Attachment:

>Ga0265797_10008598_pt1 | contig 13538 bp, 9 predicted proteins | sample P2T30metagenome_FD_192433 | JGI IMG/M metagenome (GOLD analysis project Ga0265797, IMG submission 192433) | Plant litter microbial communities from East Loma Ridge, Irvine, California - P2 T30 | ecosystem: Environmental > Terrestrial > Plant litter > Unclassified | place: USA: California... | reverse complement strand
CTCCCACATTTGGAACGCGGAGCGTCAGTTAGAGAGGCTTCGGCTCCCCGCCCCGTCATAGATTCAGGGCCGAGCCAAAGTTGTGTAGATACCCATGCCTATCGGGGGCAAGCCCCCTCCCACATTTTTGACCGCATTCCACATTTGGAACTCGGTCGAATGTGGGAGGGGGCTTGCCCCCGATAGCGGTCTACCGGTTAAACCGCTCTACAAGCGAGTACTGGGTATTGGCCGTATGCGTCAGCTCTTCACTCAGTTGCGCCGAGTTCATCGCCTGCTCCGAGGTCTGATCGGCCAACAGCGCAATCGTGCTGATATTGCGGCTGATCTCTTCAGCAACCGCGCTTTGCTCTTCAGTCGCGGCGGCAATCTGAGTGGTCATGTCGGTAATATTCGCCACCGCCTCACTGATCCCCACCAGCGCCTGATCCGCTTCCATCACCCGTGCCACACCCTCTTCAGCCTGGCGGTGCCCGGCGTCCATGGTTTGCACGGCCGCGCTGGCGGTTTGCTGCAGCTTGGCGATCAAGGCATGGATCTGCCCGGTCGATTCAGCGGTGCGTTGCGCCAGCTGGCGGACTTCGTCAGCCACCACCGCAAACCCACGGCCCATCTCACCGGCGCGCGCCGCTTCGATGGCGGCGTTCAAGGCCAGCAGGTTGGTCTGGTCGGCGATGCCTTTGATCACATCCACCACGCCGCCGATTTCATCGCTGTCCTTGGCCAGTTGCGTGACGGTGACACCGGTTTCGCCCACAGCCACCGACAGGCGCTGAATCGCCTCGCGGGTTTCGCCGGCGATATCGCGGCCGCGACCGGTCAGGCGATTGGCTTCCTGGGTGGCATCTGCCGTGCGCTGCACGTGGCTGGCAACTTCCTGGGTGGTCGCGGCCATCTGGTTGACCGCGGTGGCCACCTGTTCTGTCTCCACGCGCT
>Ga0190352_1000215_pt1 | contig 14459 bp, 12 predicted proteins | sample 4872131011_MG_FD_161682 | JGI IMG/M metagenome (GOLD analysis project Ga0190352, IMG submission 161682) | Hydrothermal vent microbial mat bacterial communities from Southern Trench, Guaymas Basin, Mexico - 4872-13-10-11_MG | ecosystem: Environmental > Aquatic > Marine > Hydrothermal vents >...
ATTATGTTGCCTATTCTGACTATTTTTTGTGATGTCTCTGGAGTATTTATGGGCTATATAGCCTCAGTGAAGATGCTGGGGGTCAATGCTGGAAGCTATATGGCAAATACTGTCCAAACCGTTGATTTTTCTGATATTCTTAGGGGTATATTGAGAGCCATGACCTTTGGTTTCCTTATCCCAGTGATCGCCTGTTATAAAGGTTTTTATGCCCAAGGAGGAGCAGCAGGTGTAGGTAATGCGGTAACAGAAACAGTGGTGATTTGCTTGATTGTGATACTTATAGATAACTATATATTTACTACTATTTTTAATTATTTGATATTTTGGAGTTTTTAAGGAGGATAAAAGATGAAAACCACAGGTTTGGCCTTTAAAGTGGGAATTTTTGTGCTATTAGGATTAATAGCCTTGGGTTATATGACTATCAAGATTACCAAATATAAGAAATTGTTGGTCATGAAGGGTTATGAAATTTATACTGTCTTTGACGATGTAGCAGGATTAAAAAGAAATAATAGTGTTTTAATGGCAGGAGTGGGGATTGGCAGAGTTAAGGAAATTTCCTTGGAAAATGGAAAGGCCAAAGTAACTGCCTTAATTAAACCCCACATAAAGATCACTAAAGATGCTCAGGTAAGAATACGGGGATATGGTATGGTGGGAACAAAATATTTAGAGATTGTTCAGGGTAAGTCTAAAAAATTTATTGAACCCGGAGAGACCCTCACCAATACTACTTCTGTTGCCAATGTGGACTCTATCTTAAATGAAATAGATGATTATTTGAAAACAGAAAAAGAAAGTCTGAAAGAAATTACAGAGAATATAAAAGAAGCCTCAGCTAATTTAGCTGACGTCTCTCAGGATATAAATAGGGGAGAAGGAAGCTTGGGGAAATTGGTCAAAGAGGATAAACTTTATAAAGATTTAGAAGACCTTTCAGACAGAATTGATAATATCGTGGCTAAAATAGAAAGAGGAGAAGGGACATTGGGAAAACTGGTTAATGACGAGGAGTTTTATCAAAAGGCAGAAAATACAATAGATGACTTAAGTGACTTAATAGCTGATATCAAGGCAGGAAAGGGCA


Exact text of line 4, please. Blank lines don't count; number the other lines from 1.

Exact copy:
ATTATGTTGCCTATTCTGACTATTTTTTGTGATGTCTCTGGAGTATTTATGGGCTATATAGCCTCAGTGAAGATGCTGGGGGTCAATGCTGGAAGCTATATGGCAAATACTGTCCAAACCGTTGATTTTTCTGATATTCTTAGGGGTATATTGAGAGCCATGACCTTTGGTTTCCTTATCCCAGTGATCGCCTGTTATAAAGGTTTTTATGCCCAAGGAGGAGCAGCAGGTGTAGGTAATGCGGTAACAGAAACAGTGGTGATTTGCTTGATTGTGATACTTATAGATAACTATATATTTACTACTATTTTTAATTATTTGATATTTTGGAGTTTTTAAGGAGGATAAAAGATGAAAACCACAGGTTTGGCCTTTAAAGTGGGAATTTTTGTGCTATTAGGATTAATAGCCTTGGGTTATATGACTATCAAGATTACCAAATATAAGAAATTGTTGGTCATGAAGGGTTATGAAATTTATACTGTCTTTGACGATGTAGCAGGATTAAAAAGAAATAATAGTGTTTTAATGGCAGGAGTGGGGATTGGCAGAGTTAAGGAAATTTCCTTGGAAAATGGAAAGGCCAAAGTAACTGCCTTAATTAAACCCCACATAAAGATCACTAAAGATGCTCAGGTAAGAATACGGGGATATGGTATGGTGGGAACAAAATATTTAGAGATTGTTCAGGGTAAGTCTAAAAAATTTATTGAACCCGGAGAGACCCTCACCAATACTACTTCTGTTGCCAATGTGGACTCTATCTTAAATGAAATAGATGATTATTTGAAAACAGAAAAAGAAAGTCTGAAAGAAATTACAGAGAATATAAAAGAAGCCTCAGCTAATTTAGCTGACGTCTCTCAGGATATAAATAGGGGAGAAGGAAGCTTGGGGAAATTGGTCAAAGAGGATAAACTTTATAAAGATTTAGAAGACCTTTCAGACAGAATTGATAATATCGTGGCTAAAATAGAAAGAGGAGAAGGGACATTGGGAAAACTGGTTAATGACGAGGAGTTTTATCAAAAGGCAGAAAATACAATAGATGACTTAAGTGACTTAATAGCTGATATCAAGGCAGGAAAGGGCA